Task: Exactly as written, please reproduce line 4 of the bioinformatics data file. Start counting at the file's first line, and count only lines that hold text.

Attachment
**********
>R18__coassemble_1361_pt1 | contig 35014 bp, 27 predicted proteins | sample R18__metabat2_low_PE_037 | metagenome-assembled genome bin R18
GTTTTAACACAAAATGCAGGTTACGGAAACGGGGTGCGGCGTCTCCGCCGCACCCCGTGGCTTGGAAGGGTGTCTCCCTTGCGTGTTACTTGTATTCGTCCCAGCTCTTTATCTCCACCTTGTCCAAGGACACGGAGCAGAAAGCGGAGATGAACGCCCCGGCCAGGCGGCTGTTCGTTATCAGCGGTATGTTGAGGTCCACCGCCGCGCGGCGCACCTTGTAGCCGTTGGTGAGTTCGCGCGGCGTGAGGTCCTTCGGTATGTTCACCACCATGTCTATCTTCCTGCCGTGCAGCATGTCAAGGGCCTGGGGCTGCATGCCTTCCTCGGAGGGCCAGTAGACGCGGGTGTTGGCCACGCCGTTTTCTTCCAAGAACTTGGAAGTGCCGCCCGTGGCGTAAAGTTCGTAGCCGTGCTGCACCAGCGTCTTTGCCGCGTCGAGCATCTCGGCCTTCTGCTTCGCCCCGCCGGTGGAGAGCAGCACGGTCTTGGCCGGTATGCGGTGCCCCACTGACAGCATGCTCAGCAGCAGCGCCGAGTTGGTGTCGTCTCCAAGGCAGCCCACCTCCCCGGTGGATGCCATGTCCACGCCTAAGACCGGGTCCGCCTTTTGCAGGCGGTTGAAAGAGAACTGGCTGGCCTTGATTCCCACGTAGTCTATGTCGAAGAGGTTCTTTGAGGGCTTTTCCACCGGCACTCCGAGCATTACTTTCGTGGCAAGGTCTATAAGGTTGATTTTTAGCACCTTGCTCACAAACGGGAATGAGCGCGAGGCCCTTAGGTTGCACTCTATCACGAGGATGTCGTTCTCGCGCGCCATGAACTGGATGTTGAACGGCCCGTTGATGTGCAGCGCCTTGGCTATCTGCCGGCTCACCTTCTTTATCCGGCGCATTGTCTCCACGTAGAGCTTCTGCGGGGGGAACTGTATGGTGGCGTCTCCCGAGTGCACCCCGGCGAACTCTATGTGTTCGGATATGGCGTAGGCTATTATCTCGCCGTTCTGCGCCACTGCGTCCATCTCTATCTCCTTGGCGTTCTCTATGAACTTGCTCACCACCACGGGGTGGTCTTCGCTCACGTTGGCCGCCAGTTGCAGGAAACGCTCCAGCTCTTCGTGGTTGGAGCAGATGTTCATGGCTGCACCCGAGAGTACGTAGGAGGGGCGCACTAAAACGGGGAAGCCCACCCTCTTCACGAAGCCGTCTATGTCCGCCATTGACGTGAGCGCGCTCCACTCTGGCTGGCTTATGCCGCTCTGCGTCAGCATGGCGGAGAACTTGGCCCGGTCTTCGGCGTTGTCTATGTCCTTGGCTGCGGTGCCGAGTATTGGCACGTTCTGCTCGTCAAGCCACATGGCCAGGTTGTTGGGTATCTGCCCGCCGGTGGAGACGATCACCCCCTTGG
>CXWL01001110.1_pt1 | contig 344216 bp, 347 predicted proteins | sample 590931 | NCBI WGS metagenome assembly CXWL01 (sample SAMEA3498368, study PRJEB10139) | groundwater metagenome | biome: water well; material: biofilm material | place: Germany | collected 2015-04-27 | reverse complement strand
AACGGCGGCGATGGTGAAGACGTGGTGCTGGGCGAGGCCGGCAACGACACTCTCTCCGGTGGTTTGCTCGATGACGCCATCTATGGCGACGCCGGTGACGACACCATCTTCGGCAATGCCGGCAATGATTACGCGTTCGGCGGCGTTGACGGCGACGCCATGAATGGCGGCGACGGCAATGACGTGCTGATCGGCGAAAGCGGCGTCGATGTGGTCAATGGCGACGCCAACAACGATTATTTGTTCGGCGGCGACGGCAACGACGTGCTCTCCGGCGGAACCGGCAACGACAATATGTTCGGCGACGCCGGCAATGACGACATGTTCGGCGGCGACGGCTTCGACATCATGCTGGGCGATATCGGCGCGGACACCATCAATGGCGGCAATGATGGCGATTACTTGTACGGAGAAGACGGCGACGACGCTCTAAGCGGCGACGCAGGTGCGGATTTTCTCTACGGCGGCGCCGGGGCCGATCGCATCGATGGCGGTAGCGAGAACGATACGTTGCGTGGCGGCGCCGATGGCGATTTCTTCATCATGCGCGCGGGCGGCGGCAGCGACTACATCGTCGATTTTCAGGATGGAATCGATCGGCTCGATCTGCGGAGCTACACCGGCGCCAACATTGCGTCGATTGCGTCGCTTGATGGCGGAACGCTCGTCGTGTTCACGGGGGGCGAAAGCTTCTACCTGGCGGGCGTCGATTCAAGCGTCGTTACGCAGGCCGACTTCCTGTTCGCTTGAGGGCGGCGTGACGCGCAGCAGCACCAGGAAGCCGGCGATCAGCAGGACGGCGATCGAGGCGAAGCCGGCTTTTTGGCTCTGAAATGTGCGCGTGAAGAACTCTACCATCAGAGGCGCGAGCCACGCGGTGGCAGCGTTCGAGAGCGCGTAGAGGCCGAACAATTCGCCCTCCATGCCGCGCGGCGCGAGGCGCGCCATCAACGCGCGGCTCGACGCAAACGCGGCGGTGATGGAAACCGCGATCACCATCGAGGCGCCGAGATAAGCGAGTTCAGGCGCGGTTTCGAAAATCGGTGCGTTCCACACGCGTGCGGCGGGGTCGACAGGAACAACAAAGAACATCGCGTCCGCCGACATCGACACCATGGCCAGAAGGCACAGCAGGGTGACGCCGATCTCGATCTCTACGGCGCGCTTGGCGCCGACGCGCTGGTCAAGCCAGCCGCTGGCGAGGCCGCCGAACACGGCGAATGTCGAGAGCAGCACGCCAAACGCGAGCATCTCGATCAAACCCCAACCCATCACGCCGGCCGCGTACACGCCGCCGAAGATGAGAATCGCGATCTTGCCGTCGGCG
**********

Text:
AACGGCGGCGATGGTGAAGACGTGGTGCTGGGCGAGGCCGGCAACGACACTCTCTCCGGTGGTTTGCTCGATGACGCCATCTATGGCGACGCCGGTGACGACACCATCTTCGGCAATGCCGGCAATGATTACGCGTTCGGCGGCGTTGACGGCGACGCCATGAATGGCGGCGACGGCAATGACGTGCTGATCGGCGAAAGCGGCGTCGATGTGGTCAATGGCGACGCCAACAACGATTATTTGTTCGGCGGCGACGGCAACGACGTGCTCTCCGGCGGAACCGGCAACGACAATATGTTCGGCGACGCCGGCAATGACGACATGTTCGGCGGCGACGGCTTCGACATCATGCTGGGCGATATCGGCGCGGACACCATCAATGGCGGCAATGATGGCGATTACTTGTACGGAGAAGACGGCGACGACGCTCTAAGCGGCGACGCAGGTGCGGATTTTCTCTACGGCGGCGCCGGGGCCGATCGCATCGATGGCGGTAGCGAGAACGATACGTTGCGTGGCGGCGCCGATGGCGATTTCTTCATCATGCGCGCGGGCGGCGGCAGCGACTACATCGTCGATTTTCAGGATGGAATCGATCGGCTCGATCTGCGGAGCTACACCGGCGCCAACATTGCGTCGATTGCGTCGCTTGATGGCGGAACGCTCGTCGTGTTCACGGGGGGCGAAAGCTTCTACCTGGCGGGCGTCGATTCAAGCGTCGTTACGCAGGCCGACTTCCTGTTCGCTTGAGGGCGGCGTGACGCGCAGCAGCACCAGGAAGCCGGCGATCAGCAGGACGGCGATCGAGGCGAAGCCGGCTTTTTGGCTCTGAAATGTGCGCGTGAAGAACTCTACCATCAGAGGCGCGAGCCACGCGGTGGCAGCGTTCGAGAGCGCGTAGAGGCCGAACAATTCGCCCTCCATGCCGCGCGGCGCGAGGCGCGCCATCAACGCGCGGCTCGACGCAAACGCGGCGGTGATGGAAACCGCGATCACCATCGAGGCGCCGAGATAAGCGAGTTCAGGCGCGGTTTCGAAAATCGGTGCGTTCCACACGCGTGCGGCGGGGTCGACAGGAACAACAAAGAACATCGCGTCCGCCGACATCGACACCATGGCCAGAAGGCACAGCAGGGTGACGCCGATCTCGATCTCTACGGCGCGCTTGGCGCCGACGCGCTGGTCAAGCCAGCCGCTGGCGAGGCCGCCGAACACGGCGAATGTCGAGAGCAGCACGCCAAACGCGAGCATCTCGATCAAACCCCAACCCATCACGCCGGCCGCGTACACGCCGCCGAAGATGAGAATCGCGATCTTGCCGTCGGCG